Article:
Soybean, Arkansas, agronomy, breeding, pest management, soil fertility, irrigation, economics
Arkansas is the leading soybean-producing state in the mid-southern United States. Arkansas ranked 11th in soybean production in 2022 when compared to the other soybean-producing states in the U.S. The state represented 3.04% of the total U.S. soybean production and 3.64% of the total acres planted in soybean in 2022. The 2022 state soybean average yield was 52.0 bushels per acre, tying the previous state yield record of 52 bushels per acre set in 2021. The top five soybean-producing counties in 2022 were Mississippi, Crittenden, Phillips, Poinsett, and Arkansas (Table 1). These five counties accounted for over 35.7% of the soybean production in Arkansas in 2022.
Weather events during the early portion of the 2022 growing season were wetter compared to those during 2021. Frequent rain events hampered preplant tillage and delayed planting for some portions of the state. Soybean planting during 2022 was delayed compared to the previous year and behind the 5-year average for planting progress until mid-March. Weather conditions improved by mid-March, and planting progress met and surpassed the 5-year average for planting progress for the remainder of the planting season. According to the 5 June 2022 USDA-NASS Arkansas Crop Progress and Condition Report (USDA-NASS, 2022), 86% of the soybean acreage had been planted as of the first of June compared to 85% and 79% for the 2021 and the 5-year average planting progress, respectively. With higher commodity prices, Arkansas soybean producers planted 3.18 million acres in 2022. This was an increase in acreage compared to 2021, and back to over 3 million acre planted for the last two years. The most significant event to occur in Arkansas during the 2022 growing season was the abnormally hot and dry conditions during June and July. Preface The 2022 Arkansas Soybean Research Studies includes research reports on topics pertaining to soybean across several disciplines from breeding to post-harvest processing. Research reports contained in this publication may represent preliminary or only data from a single year or limited results; therefore, these results should not be used as a basis for long-term recommendations. Several research reports in this publication will appear in other University of Arkansas System Division of Agriculture’s Arkansas Agricultural Experiment Station publications. This duplication is the result of the overlap in research coverage between disciplines and our effort to inform Arkansas soybean producers of the research being conducted with funds from the Soybean Check-off Program. This publication also contains research funded by industry, federal, and state agencies. Use of products and trade names in any of the research reports does not constitute a guarantee or warranty of the products named and does not signify that these products are approved to the exclusion of comparable products. All authors are either current or former faculty, staff, or students of the University of Arkansas System Division of Agriculture, or scientists with the United States Department of Agriculture, Agriculture Research Service. Extended thanks are given to the staff at the state and County Extension offices, as well as the research centers and stations; producers and cooperators; and industry personnel who assisted with the planning and execution of the programs. Acknowledgments Most of the research results in this publication were made possible through funding provided by the soybean producers of Arkansas through checkoff monies and administered by the Arkansas Soybean Promotion Board. We express sincere appreciation to the soybean producers and the members of the Arkansas Soybean Promotion Board for their vital financial support of these programs.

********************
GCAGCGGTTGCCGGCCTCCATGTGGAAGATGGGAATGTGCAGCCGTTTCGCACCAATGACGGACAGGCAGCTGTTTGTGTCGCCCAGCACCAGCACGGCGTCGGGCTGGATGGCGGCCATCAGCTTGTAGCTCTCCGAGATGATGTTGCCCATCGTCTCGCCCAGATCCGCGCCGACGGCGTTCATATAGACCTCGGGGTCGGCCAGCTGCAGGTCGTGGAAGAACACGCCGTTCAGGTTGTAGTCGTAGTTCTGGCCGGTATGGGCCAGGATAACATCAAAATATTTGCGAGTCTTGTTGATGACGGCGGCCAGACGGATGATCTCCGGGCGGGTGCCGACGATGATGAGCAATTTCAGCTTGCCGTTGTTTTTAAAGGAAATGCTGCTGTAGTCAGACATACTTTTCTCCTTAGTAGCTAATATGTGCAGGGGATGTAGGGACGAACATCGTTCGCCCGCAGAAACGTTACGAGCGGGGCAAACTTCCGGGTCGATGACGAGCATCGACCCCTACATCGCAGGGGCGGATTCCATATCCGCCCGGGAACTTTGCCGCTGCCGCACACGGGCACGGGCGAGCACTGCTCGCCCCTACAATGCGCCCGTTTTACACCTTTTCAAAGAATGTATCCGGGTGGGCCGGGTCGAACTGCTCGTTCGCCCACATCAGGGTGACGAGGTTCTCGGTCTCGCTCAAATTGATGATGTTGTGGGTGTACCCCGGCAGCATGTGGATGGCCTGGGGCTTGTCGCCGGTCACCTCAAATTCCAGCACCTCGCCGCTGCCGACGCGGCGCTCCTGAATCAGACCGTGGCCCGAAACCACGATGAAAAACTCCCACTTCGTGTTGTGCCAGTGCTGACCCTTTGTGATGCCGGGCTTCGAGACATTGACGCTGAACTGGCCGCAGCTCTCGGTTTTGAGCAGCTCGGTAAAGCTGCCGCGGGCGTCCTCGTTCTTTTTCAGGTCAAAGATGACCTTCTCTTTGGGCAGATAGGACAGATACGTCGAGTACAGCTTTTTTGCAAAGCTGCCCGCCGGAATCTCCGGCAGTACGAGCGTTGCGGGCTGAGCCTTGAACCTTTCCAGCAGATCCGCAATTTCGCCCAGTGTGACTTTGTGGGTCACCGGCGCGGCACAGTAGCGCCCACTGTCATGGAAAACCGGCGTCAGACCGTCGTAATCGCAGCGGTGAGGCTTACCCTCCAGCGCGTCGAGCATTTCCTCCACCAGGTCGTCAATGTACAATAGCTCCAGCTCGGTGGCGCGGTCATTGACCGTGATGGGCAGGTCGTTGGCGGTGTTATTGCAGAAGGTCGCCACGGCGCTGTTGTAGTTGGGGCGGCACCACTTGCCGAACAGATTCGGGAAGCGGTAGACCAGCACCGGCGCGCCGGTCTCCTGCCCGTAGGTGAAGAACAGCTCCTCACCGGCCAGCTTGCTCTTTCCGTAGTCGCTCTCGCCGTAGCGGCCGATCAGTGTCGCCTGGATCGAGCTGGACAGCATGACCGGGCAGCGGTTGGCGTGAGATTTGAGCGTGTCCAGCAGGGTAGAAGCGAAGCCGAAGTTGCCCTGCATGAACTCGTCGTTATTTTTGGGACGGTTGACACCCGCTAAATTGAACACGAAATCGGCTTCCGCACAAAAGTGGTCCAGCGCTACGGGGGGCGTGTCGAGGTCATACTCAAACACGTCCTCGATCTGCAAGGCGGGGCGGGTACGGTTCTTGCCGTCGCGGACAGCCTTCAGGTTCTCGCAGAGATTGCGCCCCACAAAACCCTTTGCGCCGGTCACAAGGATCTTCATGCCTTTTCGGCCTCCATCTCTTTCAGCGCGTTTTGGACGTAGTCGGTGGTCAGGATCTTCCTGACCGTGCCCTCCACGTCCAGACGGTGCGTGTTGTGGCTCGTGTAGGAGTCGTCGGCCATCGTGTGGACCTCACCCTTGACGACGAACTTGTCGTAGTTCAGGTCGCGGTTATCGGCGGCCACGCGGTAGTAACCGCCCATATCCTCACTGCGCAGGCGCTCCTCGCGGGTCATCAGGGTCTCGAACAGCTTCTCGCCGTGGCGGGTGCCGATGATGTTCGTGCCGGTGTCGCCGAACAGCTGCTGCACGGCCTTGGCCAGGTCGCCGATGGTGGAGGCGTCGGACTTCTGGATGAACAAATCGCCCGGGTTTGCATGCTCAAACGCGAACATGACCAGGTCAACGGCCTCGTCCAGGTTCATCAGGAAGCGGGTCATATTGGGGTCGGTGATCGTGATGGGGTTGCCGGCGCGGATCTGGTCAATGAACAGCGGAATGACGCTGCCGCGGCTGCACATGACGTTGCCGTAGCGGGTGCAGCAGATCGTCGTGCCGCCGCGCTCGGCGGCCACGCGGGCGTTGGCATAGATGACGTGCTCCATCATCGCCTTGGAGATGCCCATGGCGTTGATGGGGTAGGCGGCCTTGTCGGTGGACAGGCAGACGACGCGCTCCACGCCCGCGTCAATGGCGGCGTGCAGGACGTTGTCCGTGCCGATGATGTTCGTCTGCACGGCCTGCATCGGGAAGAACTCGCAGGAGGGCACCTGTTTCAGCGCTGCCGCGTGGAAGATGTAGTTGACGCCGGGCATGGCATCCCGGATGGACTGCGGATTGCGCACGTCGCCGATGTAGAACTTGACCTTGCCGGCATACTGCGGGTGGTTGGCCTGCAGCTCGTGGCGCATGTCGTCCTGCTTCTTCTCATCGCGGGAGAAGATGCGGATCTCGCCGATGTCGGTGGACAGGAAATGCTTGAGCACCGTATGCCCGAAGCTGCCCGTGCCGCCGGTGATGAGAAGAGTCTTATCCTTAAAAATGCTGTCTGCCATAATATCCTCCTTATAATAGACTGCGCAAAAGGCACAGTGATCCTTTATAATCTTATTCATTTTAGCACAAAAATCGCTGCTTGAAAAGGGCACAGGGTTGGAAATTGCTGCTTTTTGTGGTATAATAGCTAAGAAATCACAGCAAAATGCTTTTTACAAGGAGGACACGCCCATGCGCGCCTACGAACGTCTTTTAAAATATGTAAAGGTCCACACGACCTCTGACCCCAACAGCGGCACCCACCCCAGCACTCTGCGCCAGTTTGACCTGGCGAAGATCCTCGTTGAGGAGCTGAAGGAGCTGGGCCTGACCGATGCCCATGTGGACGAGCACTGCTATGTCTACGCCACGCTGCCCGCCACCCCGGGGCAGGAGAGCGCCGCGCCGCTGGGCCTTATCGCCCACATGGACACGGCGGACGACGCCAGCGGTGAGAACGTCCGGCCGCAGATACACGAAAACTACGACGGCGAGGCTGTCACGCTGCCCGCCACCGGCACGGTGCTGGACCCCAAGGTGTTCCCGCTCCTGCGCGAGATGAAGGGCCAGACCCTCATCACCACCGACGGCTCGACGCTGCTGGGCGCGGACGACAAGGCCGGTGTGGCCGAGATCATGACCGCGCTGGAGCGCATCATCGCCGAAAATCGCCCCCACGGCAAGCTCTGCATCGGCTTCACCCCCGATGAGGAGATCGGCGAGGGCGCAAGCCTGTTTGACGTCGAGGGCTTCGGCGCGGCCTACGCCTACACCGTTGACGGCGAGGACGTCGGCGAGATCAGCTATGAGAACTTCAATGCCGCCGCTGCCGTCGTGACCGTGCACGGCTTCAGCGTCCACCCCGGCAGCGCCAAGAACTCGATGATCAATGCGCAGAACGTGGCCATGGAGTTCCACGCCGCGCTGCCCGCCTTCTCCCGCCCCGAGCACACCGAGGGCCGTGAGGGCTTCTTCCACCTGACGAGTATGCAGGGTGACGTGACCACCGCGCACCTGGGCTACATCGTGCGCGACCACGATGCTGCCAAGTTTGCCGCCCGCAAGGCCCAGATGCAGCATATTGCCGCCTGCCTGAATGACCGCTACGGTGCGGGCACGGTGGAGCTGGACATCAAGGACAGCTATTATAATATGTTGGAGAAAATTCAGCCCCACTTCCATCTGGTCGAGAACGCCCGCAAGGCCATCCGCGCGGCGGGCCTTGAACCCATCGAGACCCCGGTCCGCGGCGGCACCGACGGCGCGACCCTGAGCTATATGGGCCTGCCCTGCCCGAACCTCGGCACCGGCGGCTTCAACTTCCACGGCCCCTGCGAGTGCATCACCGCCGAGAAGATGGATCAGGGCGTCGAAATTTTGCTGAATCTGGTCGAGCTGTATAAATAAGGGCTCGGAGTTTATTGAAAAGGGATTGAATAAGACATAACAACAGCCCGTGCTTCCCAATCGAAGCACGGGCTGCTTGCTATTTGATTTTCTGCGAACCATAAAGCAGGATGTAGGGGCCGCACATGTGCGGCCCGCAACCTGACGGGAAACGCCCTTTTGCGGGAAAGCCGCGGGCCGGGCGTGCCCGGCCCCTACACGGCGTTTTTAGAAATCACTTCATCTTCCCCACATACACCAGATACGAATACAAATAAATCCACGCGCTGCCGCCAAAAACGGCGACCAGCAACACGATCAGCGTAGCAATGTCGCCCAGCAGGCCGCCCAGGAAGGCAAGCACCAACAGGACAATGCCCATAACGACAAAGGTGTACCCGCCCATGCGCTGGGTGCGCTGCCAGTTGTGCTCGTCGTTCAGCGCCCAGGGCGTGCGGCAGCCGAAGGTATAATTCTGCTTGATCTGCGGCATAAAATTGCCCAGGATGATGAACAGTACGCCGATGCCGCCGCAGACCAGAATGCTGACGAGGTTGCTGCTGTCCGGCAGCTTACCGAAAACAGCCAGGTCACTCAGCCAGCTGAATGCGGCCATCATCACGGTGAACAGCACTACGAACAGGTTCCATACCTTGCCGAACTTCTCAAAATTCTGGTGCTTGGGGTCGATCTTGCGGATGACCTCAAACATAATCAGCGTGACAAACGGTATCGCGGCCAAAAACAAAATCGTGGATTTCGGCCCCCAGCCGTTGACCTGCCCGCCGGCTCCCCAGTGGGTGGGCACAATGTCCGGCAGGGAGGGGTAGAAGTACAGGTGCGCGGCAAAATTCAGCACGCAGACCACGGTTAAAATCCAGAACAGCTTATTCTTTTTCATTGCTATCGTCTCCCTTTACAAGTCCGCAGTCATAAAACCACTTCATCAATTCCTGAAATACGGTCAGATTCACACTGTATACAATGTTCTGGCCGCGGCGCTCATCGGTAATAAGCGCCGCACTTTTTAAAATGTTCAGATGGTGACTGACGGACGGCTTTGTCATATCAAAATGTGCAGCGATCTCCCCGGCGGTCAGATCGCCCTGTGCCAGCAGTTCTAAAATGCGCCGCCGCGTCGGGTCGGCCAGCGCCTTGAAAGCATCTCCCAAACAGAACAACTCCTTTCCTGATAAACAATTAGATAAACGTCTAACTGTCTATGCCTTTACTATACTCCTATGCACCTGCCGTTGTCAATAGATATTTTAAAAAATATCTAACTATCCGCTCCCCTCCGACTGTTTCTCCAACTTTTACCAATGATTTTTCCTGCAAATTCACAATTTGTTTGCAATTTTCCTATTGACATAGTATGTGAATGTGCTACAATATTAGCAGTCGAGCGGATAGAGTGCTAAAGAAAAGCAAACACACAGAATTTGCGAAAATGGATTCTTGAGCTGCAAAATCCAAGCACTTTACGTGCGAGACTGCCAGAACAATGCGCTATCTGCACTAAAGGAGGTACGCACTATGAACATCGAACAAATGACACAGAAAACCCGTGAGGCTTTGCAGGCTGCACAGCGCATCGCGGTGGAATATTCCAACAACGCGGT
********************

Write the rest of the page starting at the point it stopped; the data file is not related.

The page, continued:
Overall, disease and insect issues were at typical levels in 2022. The exception was in the southern part of the state where Redbanded stinkbug were detected in fields earlier than in past few years and their numbers remained high throughout harvest. Most soybean-producing counties in Arkansas have some level of Palmer amaranth that has multiple herbicide resistance, and soybean production in these fields is becoming very difficult due to the loss of many herbicides. The 2022 growing season was the sixth year where the use of dicamba was labeled for over-the-top applications on dicamba-tolerant soybean. Even with restriction on applications, complaints were filed with the Arkansas State Plant Board for non-dicamba soybean fields showing dicamba symptomology.
Ross, J. (2023). Arkansas Soybean Research Studies 2022. Arkansas Agricultural Experiment Station Research Series. Retrieved from https://scholarworks.uark.edu/aaesser/222